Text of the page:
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Subject: Question about 'Buzz' in Language
Question: Hi, My name is Javier Mijares and I am a MBA student at MIT Sloan. I am currently working on a project for my class of Seminar on Portfolio Management. We are trying to track either the ''buzz'' or uncertainty in the media coverage of stocks, and with that, use that information to trade the stock by anticipating the volume of trades on the stocks. Specifically, my question is, do you know of any research that shows whether any specific words create a ''buzz'', whether positive or negative, on an article? Ideally, we would want to search the Wall Street Journal, for example, and run a program to see if there is a positive or negative ''buzz'' trend on a stock and see how that affects its performance on the stock market. Thank you in advance. Javier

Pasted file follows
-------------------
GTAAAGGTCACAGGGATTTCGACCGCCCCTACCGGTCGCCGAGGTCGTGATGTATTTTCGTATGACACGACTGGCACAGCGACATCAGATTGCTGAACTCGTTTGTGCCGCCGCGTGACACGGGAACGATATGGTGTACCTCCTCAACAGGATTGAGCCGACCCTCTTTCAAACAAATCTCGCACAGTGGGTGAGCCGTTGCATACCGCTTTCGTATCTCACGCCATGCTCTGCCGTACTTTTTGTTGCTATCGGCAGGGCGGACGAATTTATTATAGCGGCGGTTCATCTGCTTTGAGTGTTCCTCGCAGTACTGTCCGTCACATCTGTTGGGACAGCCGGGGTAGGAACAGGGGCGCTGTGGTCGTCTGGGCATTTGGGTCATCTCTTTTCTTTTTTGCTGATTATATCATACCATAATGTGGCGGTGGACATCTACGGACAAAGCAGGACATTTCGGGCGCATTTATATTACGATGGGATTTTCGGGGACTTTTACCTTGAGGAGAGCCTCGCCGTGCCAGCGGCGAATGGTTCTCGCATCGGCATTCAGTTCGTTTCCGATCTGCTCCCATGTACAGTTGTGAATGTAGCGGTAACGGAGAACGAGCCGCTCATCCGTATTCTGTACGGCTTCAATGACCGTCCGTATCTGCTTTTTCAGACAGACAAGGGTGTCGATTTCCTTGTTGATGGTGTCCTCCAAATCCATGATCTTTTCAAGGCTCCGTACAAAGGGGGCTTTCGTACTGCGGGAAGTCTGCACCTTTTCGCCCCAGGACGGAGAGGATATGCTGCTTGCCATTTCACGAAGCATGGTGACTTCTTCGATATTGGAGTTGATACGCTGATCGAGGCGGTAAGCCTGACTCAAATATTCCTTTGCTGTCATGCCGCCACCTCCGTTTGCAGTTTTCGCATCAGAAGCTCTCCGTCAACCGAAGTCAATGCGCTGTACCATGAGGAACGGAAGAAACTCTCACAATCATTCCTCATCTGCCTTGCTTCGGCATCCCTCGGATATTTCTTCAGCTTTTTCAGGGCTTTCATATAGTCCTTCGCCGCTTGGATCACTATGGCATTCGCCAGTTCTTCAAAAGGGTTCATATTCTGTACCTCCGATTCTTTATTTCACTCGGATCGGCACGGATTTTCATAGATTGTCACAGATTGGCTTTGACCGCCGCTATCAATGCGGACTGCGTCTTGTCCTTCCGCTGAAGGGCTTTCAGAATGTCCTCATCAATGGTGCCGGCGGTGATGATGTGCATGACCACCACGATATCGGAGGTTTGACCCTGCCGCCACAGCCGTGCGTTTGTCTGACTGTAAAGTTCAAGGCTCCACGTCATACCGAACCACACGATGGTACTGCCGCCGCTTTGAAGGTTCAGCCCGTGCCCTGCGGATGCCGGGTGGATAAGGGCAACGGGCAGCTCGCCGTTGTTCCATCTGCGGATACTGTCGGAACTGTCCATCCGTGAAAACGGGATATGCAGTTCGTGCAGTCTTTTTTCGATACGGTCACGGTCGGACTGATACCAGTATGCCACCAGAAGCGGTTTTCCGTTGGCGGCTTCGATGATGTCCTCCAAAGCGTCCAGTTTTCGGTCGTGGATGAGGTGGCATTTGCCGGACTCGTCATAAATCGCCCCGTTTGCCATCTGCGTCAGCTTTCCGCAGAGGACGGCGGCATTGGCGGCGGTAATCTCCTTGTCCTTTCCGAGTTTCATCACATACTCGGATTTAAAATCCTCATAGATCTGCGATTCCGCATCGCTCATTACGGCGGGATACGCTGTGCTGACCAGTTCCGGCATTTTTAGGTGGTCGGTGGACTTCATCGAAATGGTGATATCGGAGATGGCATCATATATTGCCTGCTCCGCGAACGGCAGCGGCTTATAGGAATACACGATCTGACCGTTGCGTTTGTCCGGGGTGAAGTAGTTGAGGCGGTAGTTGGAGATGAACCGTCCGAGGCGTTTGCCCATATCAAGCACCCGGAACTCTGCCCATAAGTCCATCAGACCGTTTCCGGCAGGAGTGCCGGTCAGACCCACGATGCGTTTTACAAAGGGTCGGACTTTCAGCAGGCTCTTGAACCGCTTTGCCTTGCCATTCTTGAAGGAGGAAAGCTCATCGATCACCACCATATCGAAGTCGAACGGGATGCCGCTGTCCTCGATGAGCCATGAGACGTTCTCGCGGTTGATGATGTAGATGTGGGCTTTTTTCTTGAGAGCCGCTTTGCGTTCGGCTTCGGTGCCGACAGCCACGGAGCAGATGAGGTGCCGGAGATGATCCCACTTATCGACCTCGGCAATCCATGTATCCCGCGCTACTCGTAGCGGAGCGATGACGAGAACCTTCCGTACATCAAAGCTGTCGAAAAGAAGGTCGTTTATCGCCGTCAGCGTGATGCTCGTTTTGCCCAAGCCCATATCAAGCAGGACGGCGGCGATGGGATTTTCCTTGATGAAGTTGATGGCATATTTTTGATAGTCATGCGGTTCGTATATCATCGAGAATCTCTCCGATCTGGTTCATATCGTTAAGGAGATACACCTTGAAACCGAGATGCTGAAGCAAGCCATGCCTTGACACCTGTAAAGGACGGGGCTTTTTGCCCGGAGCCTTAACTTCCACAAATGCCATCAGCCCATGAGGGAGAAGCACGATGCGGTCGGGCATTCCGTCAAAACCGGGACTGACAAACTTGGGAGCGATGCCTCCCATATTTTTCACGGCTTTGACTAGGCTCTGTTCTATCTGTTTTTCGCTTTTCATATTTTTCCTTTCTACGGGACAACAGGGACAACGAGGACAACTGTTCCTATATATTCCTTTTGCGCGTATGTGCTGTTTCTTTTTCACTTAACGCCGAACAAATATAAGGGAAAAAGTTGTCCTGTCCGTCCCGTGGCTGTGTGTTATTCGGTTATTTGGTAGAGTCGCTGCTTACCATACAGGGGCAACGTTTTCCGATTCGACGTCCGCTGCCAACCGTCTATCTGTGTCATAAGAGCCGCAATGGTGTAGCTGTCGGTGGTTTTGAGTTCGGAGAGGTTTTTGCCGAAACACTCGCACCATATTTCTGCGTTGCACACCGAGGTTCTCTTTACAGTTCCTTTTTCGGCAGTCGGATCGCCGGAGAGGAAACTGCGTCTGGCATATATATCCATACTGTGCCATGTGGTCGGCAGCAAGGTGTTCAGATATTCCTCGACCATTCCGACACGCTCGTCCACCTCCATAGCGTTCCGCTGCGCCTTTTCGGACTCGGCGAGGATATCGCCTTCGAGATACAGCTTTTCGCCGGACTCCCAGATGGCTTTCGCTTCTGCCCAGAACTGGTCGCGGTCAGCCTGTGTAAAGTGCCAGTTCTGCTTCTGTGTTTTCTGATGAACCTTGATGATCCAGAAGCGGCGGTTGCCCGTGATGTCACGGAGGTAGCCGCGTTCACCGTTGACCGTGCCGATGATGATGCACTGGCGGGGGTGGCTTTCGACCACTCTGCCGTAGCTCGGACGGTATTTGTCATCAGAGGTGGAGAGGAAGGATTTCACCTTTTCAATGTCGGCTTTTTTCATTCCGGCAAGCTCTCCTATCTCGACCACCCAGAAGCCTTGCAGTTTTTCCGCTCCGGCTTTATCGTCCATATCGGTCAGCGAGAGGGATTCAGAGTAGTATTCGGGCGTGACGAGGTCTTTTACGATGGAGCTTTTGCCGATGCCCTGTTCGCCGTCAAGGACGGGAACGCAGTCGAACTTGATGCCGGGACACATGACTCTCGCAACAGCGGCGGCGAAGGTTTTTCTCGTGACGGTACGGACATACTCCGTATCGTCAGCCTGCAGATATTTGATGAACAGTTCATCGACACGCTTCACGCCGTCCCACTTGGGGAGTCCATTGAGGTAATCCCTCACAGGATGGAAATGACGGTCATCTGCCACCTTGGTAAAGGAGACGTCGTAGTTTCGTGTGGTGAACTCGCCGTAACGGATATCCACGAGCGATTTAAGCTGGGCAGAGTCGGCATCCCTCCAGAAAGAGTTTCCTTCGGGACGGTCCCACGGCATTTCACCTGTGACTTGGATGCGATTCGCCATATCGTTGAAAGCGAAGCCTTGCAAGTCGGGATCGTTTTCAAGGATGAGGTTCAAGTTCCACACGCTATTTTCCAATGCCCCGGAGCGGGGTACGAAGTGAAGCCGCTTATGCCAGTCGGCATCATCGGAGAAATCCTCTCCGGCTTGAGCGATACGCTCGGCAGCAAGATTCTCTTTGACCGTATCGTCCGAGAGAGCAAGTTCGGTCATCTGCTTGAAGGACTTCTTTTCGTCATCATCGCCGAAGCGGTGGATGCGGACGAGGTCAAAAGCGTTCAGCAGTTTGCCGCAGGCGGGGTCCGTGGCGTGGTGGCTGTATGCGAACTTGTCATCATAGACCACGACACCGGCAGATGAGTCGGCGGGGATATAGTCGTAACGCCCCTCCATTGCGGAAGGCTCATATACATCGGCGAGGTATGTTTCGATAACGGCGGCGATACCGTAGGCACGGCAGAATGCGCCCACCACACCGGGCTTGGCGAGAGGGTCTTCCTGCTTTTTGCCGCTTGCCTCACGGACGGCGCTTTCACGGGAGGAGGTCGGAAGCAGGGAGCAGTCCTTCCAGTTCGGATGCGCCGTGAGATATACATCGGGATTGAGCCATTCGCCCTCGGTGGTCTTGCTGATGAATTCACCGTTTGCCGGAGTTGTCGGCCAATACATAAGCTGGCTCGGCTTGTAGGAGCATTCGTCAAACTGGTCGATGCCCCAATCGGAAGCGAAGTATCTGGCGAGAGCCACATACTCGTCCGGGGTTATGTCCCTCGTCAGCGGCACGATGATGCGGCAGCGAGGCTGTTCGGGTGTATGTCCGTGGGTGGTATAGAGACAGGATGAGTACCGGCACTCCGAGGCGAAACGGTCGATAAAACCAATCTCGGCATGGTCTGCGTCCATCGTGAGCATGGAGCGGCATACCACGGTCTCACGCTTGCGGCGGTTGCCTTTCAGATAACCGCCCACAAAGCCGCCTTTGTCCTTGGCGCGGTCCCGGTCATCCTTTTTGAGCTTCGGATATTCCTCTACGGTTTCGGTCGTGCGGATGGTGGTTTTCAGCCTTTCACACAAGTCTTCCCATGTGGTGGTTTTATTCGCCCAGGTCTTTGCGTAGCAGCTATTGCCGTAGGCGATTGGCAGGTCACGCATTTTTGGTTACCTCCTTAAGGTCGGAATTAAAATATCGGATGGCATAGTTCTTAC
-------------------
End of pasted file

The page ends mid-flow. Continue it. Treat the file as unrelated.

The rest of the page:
Reply: Have you considered looking at "trending terms" on Twitter over the past 4-6 years to see if any of them is correlated with WSJ articles about specific companies or industry sectors and movement in the markets? I doubt that there is much there, as many very smart people are always looking for predictors of market movement, so if it were that simple I expect it would already be known. (And some linguist(s) would be rich.) Perhaps no one's tried that approach. And from the social aspects of language use, I expect that any buzz-producing terms will rapidly be replaced by other buzz-a-licious trendy stuff within weeks or months. Plus, this crowdsourcing approach seems too reactive, rather than predictive, which is what you're looking for. But please, prove me wrong.
Reply From: Nancy J. Frishberg      click here to access email
Date: 13-Nov-2012

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